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Rotavirus is the most common cause of diarrhea and vomiting in infants and young children. In fact, most children get rotavirus sometime before they are years old. While many children have mild cases, others can get very sick. In the United States, rotavirus causes more than 70,000 hospitalizations each year. Read on to find out more about this common illness and what you can do to protect your children.
Rotavirus can spread easily from person to person. The virus can stay active on hands and hard surfaces for a long time. This is why it can spread so easily in areas where there are a lot of children, like child care centers and preschools. Most cases occur during the winter months.
Symptoms of rotavirus include
After a few days the fever and vomiting stop, but the diarrhea can last for a week or more.
The diarrhea and vomiting from rotavirus can cause some children to become dehydrated. This is because the body loses too much water. Signs of dehydration include
Dry lips and tongue
Fewer tears when crying
Sunken soft spot on the head (in an infant)
No urinating for more than 8 hours (fewer wet diapers for an infant or fewer trips to the toilet for an older child)
Dehydration can be very serious, especially in very young infants, and should be treated right away.
If your child is dehydrated, your pediatrician may recommend that you give her an electrolyte solution.
Electrolyte solutions are special fluids that have been designed to replace water and salts lost during diarrhea and vomiting. Your pediatrician or pharmacist can tell you what products are available. Use only commercially available fluids—brand-name and generic products are equally effective.
Do not try to prepare them yourself.
Your pediatrician also will give you advice on what else your child can eat and drink.
If dehydration becomes severe, your child may need to be given fluids by vein (IV) in the hospital.
There is no way to completely prevent your child from getting rotavirus, but there are things you can do to lower the risk.
There is a new vaccine that can prevent or lessen the severity of rotavirus. It is not a shot. The vaccine has 3 doses that are given by mouth at 2, 4, and months of age. It can be given along with other vaccines. The side effects are usually mild and may include a few loose stools or an episode of vomiting.
There are children with certain health problems who should not get the rotavirus vaccine. Talk with your pediatrician if you are concerned about this.
Keep in mind, this vaccine only protects against diarrhea and vomiting caused by rotavirus, not from other illnesses.
Another way you can help prevent the spread of rotavirus (and other infections) is by making sure everyone in your family knows the proper way to wash their hands. Here's how:
Wet hands with warm running water.
Add soap. Rub hands together to make a soapy lather.
Lather the front and back of hands, between fingers, and under fingernails. Keep lathering for at least 10 seconds.
Rinse hands well under warm running water, letting the water run down to the fingertips.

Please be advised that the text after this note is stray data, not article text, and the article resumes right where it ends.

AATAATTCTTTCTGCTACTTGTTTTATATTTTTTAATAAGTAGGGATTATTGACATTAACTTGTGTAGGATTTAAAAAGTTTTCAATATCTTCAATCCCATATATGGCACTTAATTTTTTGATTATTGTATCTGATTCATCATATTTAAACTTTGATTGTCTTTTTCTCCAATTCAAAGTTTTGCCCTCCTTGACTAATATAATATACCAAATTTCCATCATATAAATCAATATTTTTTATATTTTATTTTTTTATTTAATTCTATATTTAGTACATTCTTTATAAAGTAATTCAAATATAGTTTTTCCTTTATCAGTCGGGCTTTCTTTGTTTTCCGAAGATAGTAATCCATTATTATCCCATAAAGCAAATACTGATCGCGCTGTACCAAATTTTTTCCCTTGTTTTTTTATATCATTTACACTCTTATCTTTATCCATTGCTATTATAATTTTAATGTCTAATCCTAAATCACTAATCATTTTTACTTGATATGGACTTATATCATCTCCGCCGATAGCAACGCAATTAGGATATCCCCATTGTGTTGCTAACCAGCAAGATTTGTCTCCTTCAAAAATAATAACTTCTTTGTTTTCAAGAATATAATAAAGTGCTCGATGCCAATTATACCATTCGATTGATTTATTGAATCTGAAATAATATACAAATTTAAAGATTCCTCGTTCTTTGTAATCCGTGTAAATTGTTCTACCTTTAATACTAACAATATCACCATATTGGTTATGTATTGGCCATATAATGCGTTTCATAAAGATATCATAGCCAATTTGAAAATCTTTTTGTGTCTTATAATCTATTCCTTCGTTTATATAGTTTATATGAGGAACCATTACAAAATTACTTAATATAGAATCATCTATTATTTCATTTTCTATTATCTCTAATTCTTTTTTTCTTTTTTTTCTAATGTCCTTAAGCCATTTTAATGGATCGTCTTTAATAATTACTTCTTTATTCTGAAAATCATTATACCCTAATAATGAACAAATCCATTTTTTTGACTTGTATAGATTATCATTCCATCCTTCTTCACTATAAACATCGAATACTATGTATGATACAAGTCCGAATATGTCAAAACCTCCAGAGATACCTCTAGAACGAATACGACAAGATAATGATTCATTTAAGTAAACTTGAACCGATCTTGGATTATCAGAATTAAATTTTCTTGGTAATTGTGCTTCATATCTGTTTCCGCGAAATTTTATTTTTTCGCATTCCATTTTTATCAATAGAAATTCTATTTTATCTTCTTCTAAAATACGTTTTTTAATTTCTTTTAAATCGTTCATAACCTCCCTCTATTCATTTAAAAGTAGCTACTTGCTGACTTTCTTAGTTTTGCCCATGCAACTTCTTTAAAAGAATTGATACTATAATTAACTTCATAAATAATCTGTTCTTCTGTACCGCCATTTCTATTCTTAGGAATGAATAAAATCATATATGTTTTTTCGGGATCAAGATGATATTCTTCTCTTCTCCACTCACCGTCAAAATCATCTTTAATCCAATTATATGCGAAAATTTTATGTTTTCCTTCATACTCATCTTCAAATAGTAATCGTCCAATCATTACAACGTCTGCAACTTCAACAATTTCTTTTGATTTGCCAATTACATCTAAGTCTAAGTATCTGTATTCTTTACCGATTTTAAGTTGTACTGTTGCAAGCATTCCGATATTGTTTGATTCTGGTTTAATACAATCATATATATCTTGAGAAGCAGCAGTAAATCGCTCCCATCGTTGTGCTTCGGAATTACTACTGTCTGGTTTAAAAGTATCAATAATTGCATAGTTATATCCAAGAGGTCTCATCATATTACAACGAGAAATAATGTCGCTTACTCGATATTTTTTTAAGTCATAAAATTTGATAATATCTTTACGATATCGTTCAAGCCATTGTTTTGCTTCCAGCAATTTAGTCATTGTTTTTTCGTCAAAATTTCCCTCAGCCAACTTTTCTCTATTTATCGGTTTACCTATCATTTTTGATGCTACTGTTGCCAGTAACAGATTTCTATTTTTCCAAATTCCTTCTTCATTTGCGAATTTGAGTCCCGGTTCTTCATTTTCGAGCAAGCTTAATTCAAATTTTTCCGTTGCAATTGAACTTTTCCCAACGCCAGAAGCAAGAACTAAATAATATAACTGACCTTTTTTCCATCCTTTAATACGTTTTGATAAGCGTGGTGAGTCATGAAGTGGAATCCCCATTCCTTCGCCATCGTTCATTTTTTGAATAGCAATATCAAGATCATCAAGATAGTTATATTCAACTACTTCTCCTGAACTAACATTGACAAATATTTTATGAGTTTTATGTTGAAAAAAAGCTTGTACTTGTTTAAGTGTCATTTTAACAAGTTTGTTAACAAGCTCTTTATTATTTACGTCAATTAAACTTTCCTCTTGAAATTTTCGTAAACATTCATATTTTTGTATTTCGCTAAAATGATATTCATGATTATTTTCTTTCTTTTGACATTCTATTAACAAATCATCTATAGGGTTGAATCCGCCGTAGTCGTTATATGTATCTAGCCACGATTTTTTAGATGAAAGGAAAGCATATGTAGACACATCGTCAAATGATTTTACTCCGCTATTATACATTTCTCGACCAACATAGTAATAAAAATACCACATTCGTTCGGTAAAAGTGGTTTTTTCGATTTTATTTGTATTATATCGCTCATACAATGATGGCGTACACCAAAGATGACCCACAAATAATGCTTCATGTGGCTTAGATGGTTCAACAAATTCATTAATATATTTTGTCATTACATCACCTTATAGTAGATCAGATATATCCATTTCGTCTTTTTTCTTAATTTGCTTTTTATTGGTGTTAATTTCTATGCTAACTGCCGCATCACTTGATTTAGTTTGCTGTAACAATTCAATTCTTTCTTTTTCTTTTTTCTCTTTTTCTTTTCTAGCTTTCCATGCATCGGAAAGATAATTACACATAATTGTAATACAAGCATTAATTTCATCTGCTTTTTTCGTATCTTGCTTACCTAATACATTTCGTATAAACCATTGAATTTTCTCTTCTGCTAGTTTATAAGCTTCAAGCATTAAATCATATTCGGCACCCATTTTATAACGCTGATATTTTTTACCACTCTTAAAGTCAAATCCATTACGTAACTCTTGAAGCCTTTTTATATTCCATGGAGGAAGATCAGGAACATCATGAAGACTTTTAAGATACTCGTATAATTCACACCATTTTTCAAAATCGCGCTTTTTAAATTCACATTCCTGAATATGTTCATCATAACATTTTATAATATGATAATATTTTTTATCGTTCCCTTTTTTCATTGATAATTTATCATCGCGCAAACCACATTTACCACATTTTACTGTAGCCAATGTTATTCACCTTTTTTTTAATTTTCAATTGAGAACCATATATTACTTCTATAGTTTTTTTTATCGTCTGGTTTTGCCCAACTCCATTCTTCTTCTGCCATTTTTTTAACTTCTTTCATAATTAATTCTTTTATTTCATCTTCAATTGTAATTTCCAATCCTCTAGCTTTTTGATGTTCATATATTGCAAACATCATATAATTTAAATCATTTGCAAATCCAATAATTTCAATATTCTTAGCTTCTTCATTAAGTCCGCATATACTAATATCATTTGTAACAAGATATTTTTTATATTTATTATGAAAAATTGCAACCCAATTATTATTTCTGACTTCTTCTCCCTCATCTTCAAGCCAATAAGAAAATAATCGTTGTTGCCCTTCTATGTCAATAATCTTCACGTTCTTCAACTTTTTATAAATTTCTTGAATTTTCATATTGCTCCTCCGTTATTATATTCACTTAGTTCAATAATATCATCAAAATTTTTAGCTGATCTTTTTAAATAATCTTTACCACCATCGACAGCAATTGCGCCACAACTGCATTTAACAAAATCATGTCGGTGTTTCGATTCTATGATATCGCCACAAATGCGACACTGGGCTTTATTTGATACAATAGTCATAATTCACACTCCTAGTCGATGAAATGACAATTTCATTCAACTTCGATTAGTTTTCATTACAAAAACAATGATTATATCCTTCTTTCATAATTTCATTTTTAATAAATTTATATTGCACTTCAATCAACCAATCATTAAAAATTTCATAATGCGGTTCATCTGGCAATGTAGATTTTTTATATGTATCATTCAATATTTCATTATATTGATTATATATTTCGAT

Dry hands with a clean towel, using the towel to turn off the faucet.
You may also use a waterless hand cleaner in addition to hand washing or if soap and water are not available.
While many soaps and disinfectants will not kill the virus, it's still important to keep the areas where your children play as clean as possible. Use an alcohol-based cleaner to clean hard surfaces in your home. Be sure your child's school is kept clean. Also, be sure that dirty diapers are thrown away and kept away from children.
You may have heard that a previous rotavirus vaccine was found to be unsafe. This is not the case with this new vaccine. This vaccine is made from different ingredients and has been found to be safe and effective in more extensive testing. It has been approved by the US Food and Drug Administration.
Immunizing children against rotavirus is the best way to prevent the disease. Just think, 3 doses of the vaccine can mean
Less of a chance that your child will have a severe case of diarrhea or dehydration
Less of a chance that your child will be hospitalized with a severe case of diarrhea or dehydration
Fewer visits to the pediatrician
Less time away from work for parents
Less of a chance other members of your family will get rotavirus Talk with your pediatrician about getting your child vaccinated.
The information contained in these topics is not intended nor implied to be a substitute for professional medical advice, it is provided for educational purposes only. You assume full responsibility for how you choose to use this information.
Always seek the advice of your physician or other qualified healthcare provider before starting any new treatment or discontinuing an existing treatment. Talk with your healthcare provider about any questions you may have regarding a medical condition. Nothing contained in these topics is intended to be used for medical diagnosis or treatment.
If you think that you are having a medical emergency,
call 911 or the number for the local emergency ambulance service NOW!
And when in doubt, call your doctor NOW
or go to the closest emergency department.
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